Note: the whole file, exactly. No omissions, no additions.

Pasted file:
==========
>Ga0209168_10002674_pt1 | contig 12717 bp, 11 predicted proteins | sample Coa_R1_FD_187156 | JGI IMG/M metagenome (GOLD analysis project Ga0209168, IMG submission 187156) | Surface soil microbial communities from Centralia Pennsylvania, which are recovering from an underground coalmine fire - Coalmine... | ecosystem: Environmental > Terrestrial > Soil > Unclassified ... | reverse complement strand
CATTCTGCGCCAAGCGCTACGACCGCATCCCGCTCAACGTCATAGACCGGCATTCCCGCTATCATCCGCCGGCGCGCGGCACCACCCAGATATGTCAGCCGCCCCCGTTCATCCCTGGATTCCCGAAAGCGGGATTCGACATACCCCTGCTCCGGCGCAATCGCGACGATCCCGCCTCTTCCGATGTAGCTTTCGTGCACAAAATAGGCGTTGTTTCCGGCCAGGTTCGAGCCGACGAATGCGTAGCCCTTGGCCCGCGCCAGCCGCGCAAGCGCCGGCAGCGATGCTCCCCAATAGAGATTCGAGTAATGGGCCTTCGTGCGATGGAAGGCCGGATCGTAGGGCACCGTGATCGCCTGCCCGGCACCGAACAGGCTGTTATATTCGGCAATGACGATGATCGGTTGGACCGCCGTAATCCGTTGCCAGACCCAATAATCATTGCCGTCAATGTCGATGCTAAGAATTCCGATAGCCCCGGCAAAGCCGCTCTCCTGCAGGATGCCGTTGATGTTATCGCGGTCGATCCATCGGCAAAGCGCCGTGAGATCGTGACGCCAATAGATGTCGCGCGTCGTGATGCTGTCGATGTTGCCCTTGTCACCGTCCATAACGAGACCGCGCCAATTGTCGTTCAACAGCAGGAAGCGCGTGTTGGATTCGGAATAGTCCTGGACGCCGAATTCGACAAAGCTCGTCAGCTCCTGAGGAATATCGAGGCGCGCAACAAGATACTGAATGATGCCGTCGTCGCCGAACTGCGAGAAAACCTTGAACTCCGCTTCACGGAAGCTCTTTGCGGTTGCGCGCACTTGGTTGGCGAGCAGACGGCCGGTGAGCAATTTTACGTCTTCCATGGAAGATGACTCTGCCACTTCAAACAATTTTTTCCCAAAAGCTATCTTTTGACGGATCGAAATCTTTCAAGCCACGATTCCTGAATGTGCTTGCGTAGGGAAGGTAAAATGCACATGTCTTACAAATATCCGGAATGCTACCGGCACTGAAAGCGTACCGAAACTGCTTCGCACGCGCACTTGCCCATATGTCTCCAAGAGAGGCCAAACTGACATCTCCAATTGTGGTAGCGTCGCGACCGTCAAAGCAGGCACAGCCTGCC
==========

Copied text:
>Ga0209168_10002674_pt1 | contig 12717 bp, 11 predicted proteins | sample Coa_R1_FD_187156 | JGI IMG/M metagenome (GOLD analysis project Ga0209168, IMG submission 187156) | Surface soil microbial communities from Centralia Pennsylvania, which are recovering from an underground coalmine fire - Coalmine... | ecosystem: Environmental > Terrestrial > Soil > Unclassified ... | reverse complement strand
CATTCTGCGCCAAGCGCTACGACCGCATCCCGCTCAACGTCATAGACCGGCATTCCCGCTATCATCCGCCGGCGCGCGGCACCACCCAGATATGTCAGCCGCCCCCGTTCATCCCTGGATTCCCGAAAGCGGGATTCGACATACCCCTGCTCCGGCGCAATCGCGACGATCCCGCCTCTTCCGATGTAGCTTTCGTGCACAAAATAGGCGTTGTTTCCGGCCAGGTTCGAGCCGACGAATGCGTAGCCCTTGGCCCGCGCCAGCCGCGCAAGCGCCGGCAGCGATGCTCCCCAATAGAGATTCGAGTAATGGGCCTTCGTGCGATGGAAGGCCGGATCGTAGGGCACCGTGATCGCCTGCCCGGCACCGAACAGGCTGTTATATTCGGCAATGACGATGATCGGTTGGACCGCCGTAATCCGTTGCCAGACCCAATAATCATTGCCGTCAATGTCGATGCTAAGAATTCCGATAGCCCCGGCAAAGCCGCTCTCCTGCAGGATGCCGTTGATGTTATCGCGGTCGATCCATCGGCAAAGCGCCGTGAGATCGTGACGCCAATAGATGTCGCGCGTCGTGATGCTGTCGATGTTGCCCTTGTCACCGTCCATAACGAGACCGCGCCAATTGTCGTTCAACAGCAGGAAGCGCGTGTTGGATTCGGAATAGTCCTGGACGCCGAATTCGACAAAGCTCGTCAGCTCCTGAGGAATATCGAGGCGCGCAACAAGATACTGAATGATGCCGTCGTCGCCGAACTGCGAGAAAACCTTGAACTCCGCTTCACGGAAGCTCTTTGCGGTTGCGCGCACTTGGTTGGCGAGCAGACGGCCGGTGAGCAATTTTACGTCTTCCATGGAAGATGACTCTGCCACTTCAAACAATTTTTTCCCAAAAGCTATCTTTTGACGGATCGAAATCTTTCAAGCCACGATTCCTGAATGTGCTTGCGTAGGGAAGGTAAAATGCACATGTCTTACAAATATCCGGAATGCTACCGGCACTGAAAGCGTACCGAAACTGCTTCGCACGCGCACTTGCCCATATGTCTCCAAGAGAGGCCAAACTGACATCTCCAATTGTGGTAGCGTCGCGACCGTCAAAGCAGGCACAGCCTGCC